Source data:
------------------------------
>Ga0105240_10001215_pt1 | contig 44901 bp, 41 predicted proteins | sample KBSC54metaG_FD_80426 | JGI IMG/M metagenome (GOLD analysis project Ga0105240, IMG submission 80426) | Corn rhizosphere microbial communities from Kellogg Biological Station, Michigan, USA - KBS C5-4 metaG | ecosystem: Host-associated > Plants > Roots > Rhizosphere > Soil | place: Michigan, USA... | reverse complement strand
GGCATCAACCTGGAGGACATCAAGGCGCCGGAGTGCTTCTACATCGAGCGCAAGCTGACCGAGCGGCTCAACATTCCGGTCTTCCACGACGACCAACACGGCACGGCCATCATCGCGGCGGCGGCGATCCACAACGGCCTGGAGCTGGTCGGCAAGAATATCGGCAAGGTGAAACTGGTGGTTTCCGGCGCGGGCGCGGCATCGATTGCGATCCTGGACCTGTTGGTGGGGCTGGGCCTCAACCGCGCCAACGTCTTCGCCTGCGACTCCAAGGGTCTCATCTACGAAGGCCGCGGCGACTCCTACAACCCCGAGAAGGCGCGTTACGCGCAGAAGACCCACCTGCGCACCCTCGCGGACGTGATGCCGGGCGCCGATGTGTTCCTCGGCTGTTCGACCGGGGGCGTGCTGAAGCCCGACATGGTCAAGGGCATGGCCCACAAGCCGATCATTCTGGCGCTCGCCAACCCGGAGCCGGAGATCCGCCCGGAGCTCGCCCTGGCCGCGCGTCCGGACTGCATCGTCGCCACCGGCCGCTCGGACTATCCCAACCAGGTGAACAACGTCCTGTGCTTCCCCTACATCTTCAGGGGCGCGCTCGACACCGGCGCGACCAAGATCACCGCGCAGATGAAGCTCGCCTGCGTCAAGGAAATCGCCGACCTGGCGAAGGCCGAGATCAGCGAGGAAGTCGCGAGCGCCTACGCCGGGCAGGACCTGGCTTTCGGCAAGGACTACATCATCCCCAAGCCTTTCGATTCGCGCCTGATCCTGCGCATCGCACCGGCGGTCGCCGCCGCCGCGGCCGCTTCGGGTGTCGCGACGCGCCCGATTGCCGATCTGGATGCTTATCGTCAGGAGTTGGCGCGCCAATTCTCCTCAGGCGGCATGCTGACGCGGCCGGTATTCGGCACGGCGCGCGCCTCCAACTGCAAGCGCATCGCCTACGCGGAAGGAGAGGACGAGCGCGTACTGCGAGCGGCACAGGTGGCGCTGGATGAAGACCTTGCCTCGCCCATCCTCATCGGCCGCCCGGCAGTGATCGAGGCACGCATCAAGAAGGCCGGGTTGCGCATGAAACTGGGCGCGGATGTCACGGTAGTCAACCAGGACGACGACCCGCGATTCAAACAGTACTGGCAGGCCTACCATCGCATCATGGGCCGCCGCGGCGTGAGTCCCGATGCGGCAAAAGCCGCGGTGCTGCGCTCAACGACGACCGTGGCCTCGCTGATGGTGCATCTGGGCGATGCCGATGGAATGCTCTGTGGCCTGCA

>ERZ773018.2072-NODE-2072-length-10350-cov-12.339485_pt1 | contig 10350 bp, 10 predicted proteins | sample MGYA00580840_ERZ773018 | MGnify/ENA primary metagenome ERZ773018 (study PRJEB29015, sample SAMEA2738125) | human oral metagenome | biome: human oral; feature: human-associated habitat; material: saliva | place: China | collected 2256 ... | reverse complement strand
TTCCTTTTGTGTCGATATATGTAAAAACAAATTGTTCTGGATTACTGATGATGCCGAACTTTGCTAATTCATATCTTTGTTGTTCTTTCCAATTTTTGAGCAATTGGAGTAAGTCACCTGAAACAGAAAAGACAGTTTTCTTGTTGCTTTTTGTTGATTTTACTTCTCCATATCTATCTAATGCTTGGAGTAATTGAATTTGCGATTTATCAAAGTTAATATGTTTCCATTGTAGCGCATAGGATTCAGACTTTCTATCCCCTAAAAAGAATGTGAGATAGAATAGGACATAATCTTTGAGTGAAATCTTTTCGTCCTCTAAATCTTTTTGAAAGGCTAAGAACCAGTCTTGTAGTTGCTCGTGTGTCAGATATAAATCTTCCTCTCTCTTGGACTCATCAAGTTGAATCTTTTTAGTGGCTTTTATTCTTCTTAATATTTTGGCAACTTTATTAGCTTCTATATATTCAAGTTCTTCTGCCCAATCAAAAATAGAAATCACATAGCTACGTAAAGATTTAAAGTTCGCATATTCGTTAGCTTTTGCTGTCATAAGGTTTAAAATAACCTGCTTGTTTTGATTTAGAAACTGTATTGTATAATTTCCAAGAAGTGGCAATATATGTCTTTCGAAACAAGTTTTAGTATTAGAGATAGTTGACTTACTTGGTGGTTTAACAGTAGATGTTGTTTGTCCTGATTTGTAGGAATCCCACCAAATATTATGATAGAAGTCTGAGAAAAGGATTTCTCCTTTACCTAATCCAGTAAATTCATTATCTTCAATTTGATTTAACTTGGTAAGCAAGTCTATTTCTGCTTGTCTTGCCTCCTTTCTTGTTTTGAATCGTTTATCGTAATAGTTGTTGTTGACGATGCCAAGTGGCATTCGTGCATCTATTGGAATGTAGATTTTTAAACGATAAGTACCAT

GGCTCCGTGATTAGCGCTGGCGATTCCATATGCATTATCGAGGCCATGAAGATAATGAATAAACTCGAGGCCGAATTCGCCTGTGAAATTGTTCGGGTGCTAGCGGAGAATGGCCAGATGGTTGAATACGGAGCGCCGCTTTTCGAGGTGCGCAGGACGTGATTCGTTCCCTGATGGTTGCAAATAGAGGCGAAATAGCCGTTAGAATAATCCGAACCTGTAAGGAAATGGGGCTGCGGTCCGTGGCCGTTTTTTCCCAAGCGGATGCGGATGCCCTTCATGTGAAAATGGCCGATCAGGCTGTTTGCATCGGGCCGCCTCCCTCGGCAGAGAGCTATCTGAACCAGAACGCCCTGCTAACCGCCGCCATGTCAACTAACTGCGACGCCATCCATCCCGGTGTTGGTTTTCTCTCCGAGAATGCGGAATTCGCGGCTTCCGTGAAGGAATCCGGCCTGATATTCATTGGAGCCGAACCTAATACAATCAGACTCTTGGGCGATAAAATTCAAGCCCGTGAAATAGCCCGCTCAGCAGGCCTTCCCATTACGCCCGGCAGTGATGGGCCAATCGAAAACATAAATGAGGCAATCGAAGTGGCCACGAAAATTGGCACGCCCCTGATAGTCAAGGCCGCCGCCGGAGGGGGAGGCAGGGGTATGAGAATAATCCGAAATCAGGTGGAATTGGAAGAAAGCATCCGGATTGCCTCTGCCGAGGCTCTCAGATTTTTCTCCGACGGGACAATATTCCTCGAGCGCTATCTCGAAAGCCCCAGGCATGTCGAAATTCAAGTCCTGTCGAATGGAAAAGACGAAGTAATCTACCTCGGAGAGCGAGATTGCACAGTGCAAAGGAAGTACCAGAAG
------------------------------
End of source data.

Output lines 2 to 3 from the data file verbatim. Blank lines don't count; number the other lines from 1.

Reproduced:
GGCATCAACCTGGAGGACATCAAGGCGCCGGAGTGCTTCTACATCGAGCGCAAGCTGACCGAGCGGCTCAACATTCCGGTCTTCCACGACGACCAACACGGCACGGCCATCATCGCGGCGGCGGCGATCCACAACGGCCTGGAGCTGGTCGGCAAGAATATCGGCAAGGTGAAACTGGTGGTTTCCGGCGCGGGCGCGGCATCGATTGCGATCCTGGACCTGTTGGTGGGGCTGGGCCTCAACCGCGCCAACGTCTTCGCCTGCGACTCCAAGGGTCTCATCTACGAAGGCCGCGGCGACTCCTACAACCCCGAGAAGGCGCGTTACGCGCAGAAGACCCACCTGCGCACCCTCGCGGACGTGATGCCGGGCGCCGATGTGTTCCTCGGCTGTTCGACCGGGGGCGTGCTGAAGCCCGACATGGTCAAGGGCATGGCCCACAAGCCGATCATTCTGGCGCTCGCCAACCCGGAGCCGGAGATCCGCCCGGAGCTCGCCCTGGCCGCGCGTCCGGACTGCATCGTCGCCACCGGCCGCTCGGACTATCCCAACCAGGTGAACAACGTCCTGTGCTTCCCCTACATCTTCAGGGGCGCGCTCGACACCGGCGCGACCAAGATCACCGCGCAGATGAAGCTCGCCTGCGTCAAGGAAATCGCCGACCTGGCGAAGGCCGAGATCAGCGAGGAAGTCGCGAGCGCCTACGCCGGGCAGGACCTGGCTTTCGGCAAGGACTACATCATCCCCAAGCCTTTCGATTCGCGCCTGATCCTGCGCATCGCACCGGCGGTCGCCGCCGCCGCGGCCGCTTCGGGTGTCGCGACGCGCCCGATTGCCGATCTGGATGCTTATCGTCAGGAGTTGGCGCGCCAATTCTCCTCAGGCGGCATGCTGACGCGGCCGGTATTCGGCACGGCGCGCGCCTCCAACTGCAAGCGCATCGCCTACGCGGAAGGAGAGGACGAGCGCGTACTGCGAGCGGCACAGGTGGCGCTGGATGAAGACCTTGCCTCGCCCATCCTCATCGGCCGCCCGGCAGTGATCGAGGCACGCATCAAGAAGGCCGGGTTGCGCATGAAACTGGGCGCGGATGTCACGGTAGTCAACCAGGACGACGACCCGCGATTCAAACAGTACTGGCAGGCCTACCATCGCATCATGGGCCGCCGCGGCGTGAGTCCCGATGCGGCAAAAGCCGCGGTGCTGCGCTCAACGACGACCGTGGCCTCGCTGATGGTGCATCTGGGCGATGCCGATGGAATGCTCTGTGGCCTGCA

>ERZ773018.2072-NODE-2072-length-10350-cov-12.339485_pt1 | contig 10350 bp, 10 predicted proteins | sample MGYA00580840_ERZ773018 | MGnify/ENA primary metagenome ERZ773018 (study PRJEB29015, sample SAMEA2738125) | human oral metagenome | biome: human oral; feature: human-associated habitat; material: saliva | place: China | collected 2256 ... | reverse complement strand